Paper Chase: Court Approves Meticulously Disclosed Bifurcation of Chapter 7 Engagement

American Bankruptcy Institute — Straight & Narrow

Authored Article, Publications


Those with the greatest need for the financial relief afforded by a successful bankruptcy case often lack the financial resources necessary to secure adequate legal representation, particularly in the context of individual chapter 7 cases. ABI has devoted substantial resources toward addressing this dilemma.

Without limitation, the ABI Commission on Consumer Bankruptcy — building on prior work by the ABI National Ethics Task Force — provided a number of recommendations geared toward improving debtors’ access to the bankruptcy process. These recommendations include system changes to make chapter 7 cases less expensive for debtors, including improvements to bankruptcy form software to reduce expenses and legal representation for low-income debtors similar to the federal public defender program; and amendments to the Bankruptcy Code to make attorneys’ fees nondischargeable — subject to procedural safeguards — or to delay the debtor’s discharge to facilitate post-petition payments of reasonable fees set forth in pre-petition agreements.

The ABI Commission also considered the potential benefits and risks associated with limited-scope representation, also known as “unbundling.” The Commission noted the ethical concerns related to obtaining meaningful consent when the debtor might not understand the limitations on the services to be provided. Because local and state bar requirements might lead to different conclusions on the appropriate level of unbundling, the Commission recommended that the issue be addressed through the promulgation of local rules.

While not a product of local rules, a recent opinion from the U.S. Bankruptcy Court for the Eastern District of Kentucky provides the docu-mentation road map for attorneys seeking to balance clients’ access to bankruptcy relief with the ethical limitations associated with unbundling. The court’s approval of the attorney’s bifurcation of engagements into pre- and post-petition components might evidence a trend toward ensuring that those most in need of legal assistance through the bankruptcy process can afford to pay for it.

Key Ethical Considerations

he Model Rules of Professional Conduct set the baseline ethical considerations that attorneys face when considering a limited-scope representation or bifurcation of services in a chapter 7 case. These rules expose the tensions associated with providing quality legal services to chapter 7 debtors who have limited means to pay.

First, Model Rule 1.1 provides that “[a] lawyer shall provide competent representation to a client” and explains that “[c]ompetent representation requires the legal knowledge, skill, thoroughness and preparation reasonably necessary for the representation.” In the context of unbundling, the tension arises from the level of preparation that is necessary to provide competent representation. While the attorney must meet the ethical obligation to thoroughly prepare a client’s chapter 7 case, the attorney also must protect against the risk of nonpayment.

Second, Model Rule 1.2 (c) provides that “[a] lawyer may limit the scope of the representation if the limitation is reasonable under the circumstances and the client gives informed consent.” Much of the skepticism surrounding unbundling and bifurcation relates to the concept of informed consent. The ABI Task Force opined that “any attempt to limit the scope of representation must be fully disclosed and clearly understood by the debtor before proceeding with the engagement.” In other words, the attorney must disclose in detail the services to be performed, as well as the services that will not be performed and the consequences of excluding such services.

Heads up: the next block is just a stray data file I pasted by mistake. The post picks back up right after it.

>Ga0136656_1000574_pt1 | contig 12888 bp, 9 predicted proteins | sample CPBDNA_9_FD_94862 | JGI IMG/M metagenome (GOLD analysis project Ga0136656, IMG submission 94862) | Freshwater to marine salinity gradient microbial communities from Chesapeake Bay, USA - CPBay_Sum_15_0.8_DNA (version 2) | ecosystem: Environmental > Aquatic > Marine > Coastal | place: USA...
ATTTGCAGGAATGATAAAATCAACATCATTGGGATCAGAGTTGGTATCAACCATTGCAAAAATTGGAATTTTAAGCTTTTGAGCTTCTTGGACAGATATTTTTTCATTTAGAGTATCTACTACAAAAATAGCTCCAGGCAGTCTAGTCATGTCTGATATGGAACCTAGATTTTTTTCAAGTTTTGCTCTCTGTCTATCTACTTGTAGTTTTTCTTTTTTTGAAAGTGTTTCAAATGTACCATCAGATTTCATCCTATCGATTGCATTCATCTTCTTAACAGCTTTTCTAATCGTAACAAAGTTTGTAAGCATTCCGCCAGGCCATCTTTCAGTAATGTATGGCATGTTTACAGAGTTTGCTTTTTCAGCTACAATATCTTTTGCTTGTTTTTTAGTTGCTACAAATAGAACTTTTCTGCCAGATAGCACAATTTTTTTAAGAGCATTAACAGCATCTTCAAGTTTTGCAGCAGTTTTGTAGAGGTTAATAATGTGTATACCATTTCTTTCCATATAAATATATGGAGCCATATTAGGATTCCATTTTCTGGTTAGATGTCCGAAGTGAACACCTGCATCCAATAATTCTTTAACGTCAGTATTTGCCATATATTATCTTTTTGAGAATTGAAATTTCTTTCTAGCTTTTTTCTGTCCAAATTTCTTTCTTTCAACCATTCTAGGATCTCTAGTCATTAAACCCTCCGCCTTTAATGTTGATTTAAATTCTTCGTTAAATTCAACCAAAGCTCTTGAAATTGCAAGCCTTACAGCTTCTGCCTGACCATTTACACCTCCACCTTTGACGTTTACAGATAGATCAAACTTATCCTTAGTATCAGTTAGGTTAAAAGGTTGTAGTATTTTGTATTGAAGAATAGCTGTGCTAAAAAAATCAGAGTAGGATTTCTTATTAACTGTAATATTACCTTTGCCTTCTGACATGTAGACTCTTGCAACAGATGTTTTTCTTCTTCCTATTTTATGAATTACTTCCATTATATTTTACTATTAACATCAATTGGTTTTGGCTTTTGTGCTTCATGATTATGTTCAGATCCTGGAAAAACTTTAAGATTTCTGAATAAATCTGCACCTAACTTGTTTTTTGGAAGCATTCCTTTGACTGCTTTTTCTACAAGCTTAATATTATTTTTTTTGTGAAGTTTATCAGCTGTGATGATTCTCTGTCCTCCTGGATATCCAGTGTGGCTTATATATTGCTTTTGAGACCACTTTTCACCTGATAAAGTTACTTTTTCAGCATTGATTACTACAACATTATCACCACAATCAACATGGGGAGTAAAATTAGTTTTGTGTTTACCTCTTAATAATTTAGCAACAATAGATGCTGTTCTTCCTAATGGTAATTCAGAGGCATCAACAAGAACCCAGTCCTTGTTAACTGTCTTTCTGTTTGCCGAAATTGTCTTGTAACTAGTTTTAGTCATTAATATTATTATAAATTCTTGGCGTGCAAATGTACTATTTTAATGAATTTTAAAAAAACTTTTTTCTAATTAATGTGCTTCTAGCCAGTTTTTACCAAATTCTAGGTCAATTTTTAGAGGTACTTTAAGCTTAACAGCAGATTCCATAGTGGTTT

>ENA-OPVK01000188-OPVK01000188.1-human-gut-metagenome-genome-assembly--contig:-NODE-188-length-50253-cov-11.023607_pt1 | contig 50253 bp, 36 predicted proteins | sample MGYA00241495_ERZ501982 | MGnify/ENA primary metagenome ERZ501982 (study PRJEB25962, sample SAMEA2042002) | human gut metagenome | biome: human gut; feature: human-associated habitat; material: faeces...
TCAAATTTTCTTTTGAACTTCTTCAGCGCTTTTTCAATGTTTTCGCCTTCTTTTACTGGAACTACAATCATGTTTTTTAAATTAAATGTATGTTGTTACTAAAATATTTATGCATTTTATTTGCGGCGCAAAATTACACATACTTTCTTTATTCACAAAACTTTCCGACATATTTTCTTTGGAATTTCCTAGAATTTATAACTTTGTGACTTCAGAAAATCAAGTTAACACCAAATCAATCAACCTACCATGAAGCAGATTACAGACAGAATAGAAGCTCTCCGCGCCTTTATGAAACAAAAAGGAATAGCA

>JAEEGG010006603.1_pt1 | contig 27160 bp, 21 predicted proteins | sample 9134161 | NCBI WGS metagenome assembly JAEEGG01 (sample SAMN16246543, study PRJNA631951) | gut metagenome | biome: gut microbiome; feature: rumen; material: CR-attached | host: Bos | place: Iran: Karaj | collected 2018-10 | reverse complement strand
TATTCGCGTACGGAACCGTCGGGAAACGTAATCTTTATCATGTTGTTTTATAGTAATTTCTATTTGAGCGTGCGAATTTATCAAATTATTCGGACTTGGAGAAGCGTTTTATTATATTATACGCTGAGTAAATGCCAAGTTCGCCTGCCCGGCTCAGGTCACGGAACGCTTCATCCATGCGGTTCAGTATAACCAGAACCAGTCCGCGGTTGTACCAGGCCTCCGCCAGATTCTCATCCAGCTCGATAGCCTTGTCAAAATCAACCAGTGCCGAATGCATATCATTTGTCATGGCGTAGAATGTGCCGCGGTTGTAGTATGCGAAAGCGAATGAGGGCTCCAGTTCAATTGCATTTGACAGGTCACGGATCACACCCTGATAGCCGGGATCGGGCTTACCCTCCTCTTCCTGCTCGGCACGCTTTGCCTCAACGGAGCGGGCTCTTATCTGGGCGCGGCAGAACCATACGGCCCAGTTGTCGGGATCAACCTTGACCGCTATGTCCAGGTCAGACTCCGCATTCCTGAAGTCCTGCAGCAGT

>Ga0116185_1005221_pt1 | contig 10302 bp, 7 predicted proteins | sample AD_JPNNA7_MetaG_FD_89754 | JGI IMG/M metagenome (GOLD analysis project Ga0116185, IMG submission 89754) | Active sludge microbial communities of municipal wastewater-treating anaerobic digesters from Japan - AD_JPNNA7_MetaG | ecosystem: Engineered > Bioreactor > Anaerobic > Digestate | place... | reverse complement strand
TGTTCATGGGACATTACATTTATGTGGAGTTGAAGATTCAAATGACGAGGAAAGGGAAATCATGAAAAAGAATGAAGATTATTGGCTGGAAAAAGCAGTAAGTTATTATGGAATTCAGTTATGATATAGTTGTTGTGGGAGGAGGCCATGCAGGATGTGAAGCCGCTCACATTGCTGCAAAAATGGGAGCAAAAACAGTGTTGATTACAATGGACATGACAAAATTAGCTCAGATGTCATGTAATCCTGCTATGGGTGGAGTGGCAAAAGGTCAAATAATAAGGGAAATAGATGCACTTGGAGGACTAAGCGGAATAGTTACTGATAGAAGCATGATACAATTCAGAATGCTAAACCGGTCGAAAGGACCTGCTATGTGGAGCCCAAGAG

Third, Model Rule 1.3 requires that a lawyer act “with reasonable diligence and promptness in representing a client.” Again, the tension arises with respect to the diligence required of an attorney representing a debtor that has not paid in advance for all services required to navigate the chapter 7 process. With unbundling, the attorney limits financial exposure and could be acting with reasonable diligence in the context of the agreed-upon services. However, the question remains whether the limited scope of the representation itself can be considered an ethical breach with regard to diligence. If the attorney only files a petition and leaves the rest of the process to the debtor to navigate, the attorney arguably has not acted with reasonable diligence, regardless of the limited scope. 

Fourth, Model Rule 1.5 provides that “[a] lawyer shall not make an agreement for, charge, or collect an unreasonable fee or an unreasonable amount for expenses” and that “[t]he scope of the representation and the basis or rate of the fee and expenses for which the client will be responsible shall be communicated to the client, preferably in writing, before or within a reasonable time after commencing the representation.” The questions with respect to unbundling and bifurcation relate to reasonableness. The attorney might run afoul of Model Rule 1.5 if the fees are not adequately disclosed, and the fees might not be considered reasonable if the attorney has not materially advanced the debtor’s efforts to successfully navigate the chapter 7 process.

Reasonable Bifurcation Offers a Solution

Hon. Tracey N. Wise recently issued an opinion that might represent another step forward in providing low-income debtors with access to justice while minimizing attorneys’ risk of nonpayment and incentivizing ethical and effective representation. In Carr, a detailed engagement in which the chapter 7 debtor agreed to pay $300 pre-petition and $1,185 post-petition for legal services was approved.

Judge Wise noticed that one of the law firms regularly practicing before her had disclosed a fee arrangement that included a $300 pre-petition payment and an anticipated $1,185 post-petition payment. While she had no concerns about the quality of the legal services performed by the firm, she nevertheless found it appropriate to further investigate the firm’s arrangements with its chapter 7 clients. Accordingly, Judge Wise entered orders requiring the firm to file its written engagement agreements, requiring the U.S. Trustee to examine such engagement agreements and setting a hearing to discuss the firm’s fee practices.

Judge Wise found that the firm normally holds an initial meeting with prospective clients to discuss the bankruptcy process and obtain basic information sufficient to assess bankruptcy options. If chapter 7 is an appropriate option, the firm presents two payment options via a detailed written disclosure that the firm and debtor review together in person. The first option is a flat fee, paid completely pre-petition, for $1,13522 that covers a $335 filing fee and $800 in attorneys’ fees. If the debtor cannot afford to pay $1,135 in advance, the firm offers an arrangement in which it accepts payments pre- and post-petition pursuant to two separate contracts. The disclosure provides that under this bifurcated agreement option, the debtor pays $300 pre-petition for initial limited services, including the filing of a petition and list of creditors, plus an application to pay the filing fee in installments. The post-petition payments total $1,135, which are paid in 12 monthly installments of $98.75.26 In essence, the debtor pays an extra $350 if he/she chooses the bifurcated agreement option.